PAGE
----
• However, gender norms that limit women’s economic opportunities become more rigid among the displaced. Specifically, displacement reinforces traditional attitudes around women’s roles as caregivers. Despite working more hours than their non-displaced counterparts, displaced women are less likely to have decision-making power regarding their earnings.
  • There are also inconsistencies between attitudes and behaviors in specific domains of gender norms. For example, displaced women are less likely than their non-displaced counterparts to agree with patriarchal statements such as ‘a good wife obeys her husband’. But their ability to make decisions concerning contraception also decreases with displacement.

What factors may be contributing to these results? A forthcoming qualitative study by Escobar et al. suggests that despite being at greater risk of domestic violence due to changing gender roles in the economic sphere, displaced women have learned to set boundaries with hostile partners. They know their rights and referral pathways, and they often create support networks that provide protection in host communities.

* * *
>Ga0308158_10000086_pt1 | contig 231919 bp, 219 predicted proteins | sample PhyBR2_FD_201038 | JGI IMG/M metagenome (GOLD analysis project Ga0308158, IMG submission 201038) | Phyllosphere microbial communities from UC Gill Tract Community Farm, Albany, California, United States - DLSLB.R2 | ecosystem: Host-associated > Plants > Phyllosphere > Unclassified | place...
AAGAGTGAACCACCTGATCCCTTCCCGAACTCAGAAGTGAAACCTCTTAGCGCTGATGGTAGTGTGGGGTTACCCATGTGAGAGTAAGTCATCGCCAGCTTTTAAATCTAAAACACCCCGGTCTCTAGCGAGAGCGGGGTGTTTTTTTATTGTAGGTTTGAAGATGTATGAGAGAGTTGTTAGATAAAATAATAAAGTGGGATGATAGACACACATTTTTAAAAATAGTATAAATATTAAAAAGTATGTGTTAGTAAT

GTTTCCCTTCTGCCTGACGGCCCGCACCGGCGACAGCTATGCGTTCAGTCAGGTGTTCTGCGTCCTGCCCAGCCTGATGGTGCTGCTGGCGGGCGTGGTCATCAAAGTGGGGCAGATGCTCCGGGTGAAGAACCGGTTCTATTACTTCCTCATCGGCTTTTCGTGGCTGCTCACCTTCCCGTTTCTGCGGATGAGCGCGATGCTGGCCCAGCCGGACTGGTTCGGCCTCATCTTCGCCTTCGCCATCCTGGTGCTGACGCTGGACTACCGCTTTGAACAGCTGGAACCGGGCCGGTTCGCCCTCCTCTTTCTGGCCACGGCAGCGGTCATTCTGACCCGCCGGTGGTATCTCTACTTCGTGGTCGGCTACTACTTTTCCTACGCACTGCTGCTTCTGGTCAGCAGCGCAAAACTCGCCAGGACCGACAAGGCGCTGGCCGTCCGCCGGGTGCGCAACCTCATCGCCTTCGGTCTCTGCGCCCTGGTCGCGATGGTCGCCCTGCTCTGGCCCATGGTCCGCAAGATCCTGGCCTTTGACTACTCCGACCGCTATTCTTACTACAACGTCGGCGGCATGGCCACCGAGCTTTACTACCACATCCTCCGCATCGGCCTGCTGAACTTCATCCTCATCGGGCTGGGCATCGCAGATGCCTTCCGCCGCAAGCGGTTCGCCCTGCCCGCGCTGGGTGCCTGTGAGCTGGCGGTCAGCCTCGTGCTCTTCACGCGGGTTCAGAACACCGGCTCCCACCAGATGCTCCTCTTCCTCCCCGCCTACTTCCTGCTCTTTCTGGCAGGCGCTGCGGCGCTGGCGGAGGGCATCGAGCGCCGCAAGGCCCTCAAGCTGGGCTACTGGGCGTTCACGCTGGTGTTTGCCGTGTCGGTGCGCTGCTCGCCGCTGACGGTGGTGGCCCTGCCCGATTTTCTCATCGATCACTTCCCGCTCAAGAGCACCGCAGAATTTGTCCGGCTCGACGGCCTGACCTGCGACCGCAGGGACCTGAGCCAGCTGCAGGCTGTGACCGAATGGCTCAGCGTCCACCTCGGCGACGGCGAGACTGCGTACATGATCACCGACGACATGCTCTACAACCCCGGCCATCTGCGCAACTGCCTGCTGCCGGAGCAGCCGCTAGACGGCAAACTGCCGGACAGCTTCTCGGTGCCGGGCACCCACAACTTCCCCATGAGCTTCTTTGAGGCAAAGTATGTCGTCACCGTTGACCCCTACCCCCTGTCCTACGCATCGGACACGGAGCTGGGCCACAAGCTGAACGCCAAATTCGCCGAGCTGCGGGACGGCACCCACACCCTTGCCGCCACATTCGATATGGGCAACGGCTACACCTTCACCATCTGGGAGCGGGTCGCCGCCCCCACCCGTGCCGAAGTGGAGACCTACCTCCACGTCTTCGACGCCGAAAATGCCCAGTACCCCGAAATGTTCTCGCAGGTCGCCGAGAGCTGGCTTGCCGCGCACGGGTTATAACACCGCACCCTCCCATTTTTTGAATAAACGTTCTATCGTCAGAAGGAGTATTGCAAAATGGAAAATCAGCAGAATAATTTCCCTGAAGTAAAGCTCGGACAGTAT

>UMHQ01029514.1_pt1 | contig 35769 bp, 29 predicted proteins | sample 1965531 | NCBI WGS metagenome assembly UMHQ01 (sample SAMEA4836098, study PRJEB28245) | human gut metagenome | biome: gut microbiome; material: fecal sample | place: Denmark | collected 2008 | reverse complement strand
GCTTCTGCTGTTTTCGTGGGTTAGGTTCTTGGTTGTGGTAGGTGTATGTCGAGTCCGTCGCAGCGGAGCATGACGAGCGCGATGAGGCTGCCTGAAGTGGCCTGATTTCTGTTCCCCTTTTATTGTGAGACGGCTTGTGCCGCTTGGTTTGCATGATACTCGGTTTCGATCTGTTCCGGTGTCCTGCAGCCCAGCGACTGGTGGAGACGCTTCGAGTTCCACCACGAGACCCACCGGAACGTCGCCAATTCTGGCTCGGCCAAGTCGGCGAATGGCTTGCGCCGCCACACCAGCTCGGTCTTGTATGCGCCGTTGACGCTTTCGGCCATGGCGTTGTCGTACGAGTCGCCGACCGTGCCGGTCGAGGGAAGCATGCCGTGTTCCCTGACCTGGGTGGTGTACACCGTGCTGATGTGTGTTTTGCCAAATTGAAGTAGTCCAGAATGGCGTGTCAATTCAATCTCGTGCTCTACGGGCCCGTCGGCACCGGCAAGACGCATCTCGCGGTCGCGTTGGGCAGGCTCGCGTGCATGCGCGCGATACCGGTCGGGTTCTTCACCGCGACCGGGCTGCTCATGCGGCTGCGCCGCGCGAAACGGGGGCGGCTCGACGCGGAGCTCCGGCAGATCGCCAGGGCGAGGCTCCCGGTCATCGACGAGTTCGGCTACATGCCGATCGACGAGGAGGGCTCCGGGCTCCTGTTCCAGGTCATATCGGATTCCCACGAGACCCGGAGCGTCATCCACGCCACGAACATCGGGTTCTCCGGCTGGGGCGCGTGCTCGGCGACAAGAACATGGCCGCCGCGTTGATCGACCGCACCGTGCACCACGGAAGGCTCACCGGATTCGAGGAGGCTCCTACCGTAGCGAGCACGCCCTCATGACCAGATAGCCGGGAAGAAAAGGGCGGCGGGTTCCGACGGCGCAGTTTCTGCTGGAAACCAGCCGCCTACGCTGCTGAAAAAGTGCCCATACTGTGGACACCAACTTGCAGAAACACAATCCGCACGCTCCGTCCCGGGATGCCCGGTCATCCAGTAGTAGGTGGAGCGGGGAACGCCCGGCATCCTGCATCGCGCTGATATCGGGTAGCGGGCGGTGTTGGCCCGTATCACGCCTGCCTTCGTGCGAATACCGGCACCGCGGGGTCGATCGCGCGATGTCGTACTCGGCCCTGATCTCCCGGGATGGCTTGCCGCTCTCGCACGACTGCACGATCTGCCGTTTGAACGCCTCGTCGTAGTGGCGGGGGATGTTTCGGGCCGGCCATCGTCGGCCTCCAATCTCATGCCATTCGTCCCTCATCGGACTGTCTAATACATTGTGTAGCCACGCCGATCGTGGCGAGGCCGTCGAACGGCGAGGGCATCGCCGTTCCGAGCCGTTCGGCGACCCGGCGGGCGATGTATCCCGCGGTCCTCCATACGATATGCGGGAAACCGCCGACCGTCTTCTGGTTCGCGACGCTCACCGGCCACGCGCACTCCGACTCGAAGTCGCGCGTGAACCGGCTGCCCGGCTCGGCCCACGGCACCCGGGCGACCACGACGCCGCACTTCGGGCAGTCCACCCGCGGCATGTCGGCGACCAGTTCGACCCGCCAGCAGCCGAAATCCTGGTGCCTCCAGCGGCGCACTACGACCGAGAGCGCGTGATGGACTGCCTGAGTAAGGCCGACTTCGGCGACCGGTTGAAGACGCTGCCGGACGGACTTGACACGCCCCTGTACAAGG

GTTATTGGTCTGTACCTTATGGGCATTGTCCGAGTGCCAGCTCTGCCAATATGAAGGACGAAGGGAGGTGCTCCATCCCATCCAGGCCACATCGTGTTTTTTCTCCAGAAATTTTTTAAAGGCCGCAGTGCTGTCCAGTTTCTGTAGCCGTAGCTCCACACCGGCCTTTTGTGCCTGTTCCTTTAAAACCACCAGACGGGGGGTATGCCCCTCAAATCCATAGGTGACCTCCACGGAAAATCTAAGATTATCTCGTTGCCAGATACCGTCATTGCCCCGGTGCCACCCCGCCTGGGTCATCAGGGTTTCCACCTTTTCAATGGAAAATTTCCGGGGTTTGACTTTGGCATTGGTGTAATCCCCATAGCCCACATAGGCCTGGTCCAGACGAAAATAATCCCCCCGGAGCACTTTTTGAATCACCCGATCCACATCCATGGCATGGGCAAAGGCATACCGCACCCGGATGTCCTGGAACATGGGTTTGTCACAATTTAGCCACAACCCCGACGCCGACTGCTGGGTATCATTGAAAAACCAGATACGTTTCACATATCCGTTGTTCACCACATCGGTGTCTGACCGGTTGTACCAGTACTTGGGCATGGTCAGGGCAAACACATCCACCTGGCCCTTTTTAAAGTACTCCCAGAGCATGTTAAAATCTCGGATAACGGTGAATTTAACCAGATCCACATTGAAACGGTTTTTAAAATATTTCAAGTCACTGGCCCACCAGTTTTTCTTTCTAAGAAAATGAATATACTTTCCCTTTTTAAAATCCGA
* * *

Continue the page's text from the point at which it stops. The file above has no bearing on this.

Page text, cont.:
In the case of contraception, the contradiction stems from the fact that displaced men associate women’s reproductive control with infidelity and therefore reject the use of contraceptive methods. Nonetheless, women appear to contest such norm with the use of clandestine contraception provided by community or institutional networks.

While these findings shed light on changes in gender norms in situations of displacement, some limitations remain. My study was constrained by the lack of data specific to men. Nonetheless, focusing on women’s views and their own decision-making power provides an overview of intra-household dynamics that could provide insights into men’s attitudes and behaviors.

Knowing more about gender norms and whether they change in situations of displacement is crucial for designing and implementing policies aimed at providing opportunities for displaced people:

  • Social assistance programs could address barriers to contraception by providing information to increase uptake and men’s support for modern methods. While this may not guarantee a shift in gender norms, it may provide opportunities for displaced women to overcome some of the challenges imposed by those norms.
  • Economic empowerment programs for the displaced should have built-in guidelines to protect women and engage men in promoting more gender-equitable relationships.
  • Given the long-term nature of displacement in Colombia, it is important to build capacity for both women and men to access economic opportunities and eventually to replace social assistance.
  • Finally, gender-based violence is a complex issue that requires a range of interventions, such as designing effective facilities and services for survivors, and engaging men and boys in prevention and response.


Eliana Rubiano-Matulevich
Economist, World Bank